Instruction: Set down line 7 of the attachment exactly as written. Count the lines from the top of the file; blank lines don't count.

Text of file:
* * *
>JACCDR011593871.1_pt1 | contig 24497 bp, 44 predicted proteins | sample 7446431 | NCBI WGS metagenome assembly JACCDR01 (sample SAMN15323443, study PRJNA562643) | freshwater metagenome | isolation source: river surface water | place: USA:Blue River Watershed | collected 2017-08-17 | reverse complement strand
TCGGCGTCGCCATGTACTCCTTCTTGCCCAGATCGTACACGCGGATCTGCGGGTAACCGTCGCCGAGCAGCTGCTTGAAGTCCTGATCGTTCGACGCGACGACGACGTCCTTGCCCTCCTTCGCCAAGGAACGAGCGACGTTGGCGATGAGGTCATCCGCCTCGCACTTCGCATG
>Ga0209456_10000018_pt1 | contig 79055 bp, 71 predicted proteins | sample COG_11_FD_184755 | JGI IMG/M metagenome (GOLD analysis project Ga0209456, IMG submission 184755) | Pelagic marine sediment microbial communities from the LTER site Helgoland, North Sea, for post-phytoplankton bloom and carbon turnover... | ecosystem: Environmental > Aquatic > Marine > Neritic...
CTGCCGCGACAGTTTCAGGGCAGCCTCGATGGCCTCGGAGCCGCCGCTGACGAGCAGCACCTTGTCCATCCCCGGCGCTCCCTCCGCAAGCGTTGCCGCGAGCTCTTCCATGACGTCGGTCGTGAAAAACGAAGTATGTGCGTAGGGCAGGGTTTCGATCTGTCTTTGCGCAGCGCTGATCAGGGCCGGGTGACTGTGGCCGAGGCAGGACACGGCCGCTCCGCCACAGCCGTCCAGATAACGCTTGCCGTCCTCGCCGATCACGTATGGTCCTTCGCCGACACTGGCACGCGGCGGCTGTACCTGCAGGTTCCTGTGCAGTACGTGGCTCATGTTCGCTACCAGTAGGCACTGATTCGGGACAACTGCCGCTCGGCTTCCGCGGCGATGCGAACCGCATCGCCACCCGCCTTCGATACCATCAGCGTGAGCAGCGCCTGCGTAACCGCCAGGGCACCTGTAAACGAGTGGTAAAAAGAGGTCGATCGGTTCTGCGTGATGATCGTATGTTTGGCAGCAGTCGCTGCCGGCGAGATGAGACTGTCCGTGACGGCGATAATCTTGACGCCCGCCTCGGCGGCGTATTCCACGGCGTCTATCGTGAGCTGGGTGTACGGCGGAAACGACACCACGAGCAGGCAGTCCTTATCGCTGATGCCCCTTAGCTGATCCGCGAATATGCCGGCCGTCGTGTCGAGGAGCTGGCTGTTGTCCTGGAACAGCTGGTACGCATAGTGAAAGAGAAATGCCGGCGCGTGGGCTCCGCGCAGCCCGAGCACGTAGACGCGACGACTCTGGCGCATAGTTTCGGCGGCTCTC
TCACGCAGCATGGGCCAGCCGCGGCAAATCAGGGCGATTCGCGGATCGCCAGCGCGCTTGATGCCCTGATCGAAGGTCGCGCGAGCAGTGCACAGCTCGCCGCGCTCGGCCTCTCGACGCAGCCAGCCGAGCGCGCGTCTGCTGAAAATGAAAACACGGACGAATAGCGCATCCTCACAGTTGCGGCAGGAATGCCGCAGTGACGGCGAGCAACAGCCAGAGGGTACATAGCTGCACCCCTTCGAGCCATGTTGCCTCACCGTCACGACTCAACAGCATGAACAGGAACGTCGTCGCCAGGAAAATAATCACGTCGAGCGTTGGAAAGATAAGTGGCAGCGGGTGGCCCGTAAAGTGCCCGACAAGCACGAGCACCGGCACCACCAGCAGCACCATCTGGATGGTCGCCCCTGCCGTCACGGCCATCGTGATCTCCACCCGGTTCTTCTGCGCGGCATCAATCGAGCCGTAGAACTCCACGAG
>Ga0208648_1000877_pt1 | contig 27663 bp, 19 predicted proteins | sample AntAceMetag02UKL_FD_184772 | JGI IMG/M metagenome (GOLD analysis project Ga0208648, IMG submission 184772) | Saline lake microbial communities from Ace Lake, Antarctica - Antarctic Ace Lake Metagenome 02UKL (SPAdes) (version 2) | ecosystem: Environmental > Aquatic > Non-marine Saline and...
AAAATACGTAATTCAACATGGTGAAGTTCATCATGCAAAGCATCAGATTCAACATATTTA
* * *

AAAATACGTAATTCAACATGGTGAAGTTCATCATGCAAAGCATCAGATTCAACATATTTA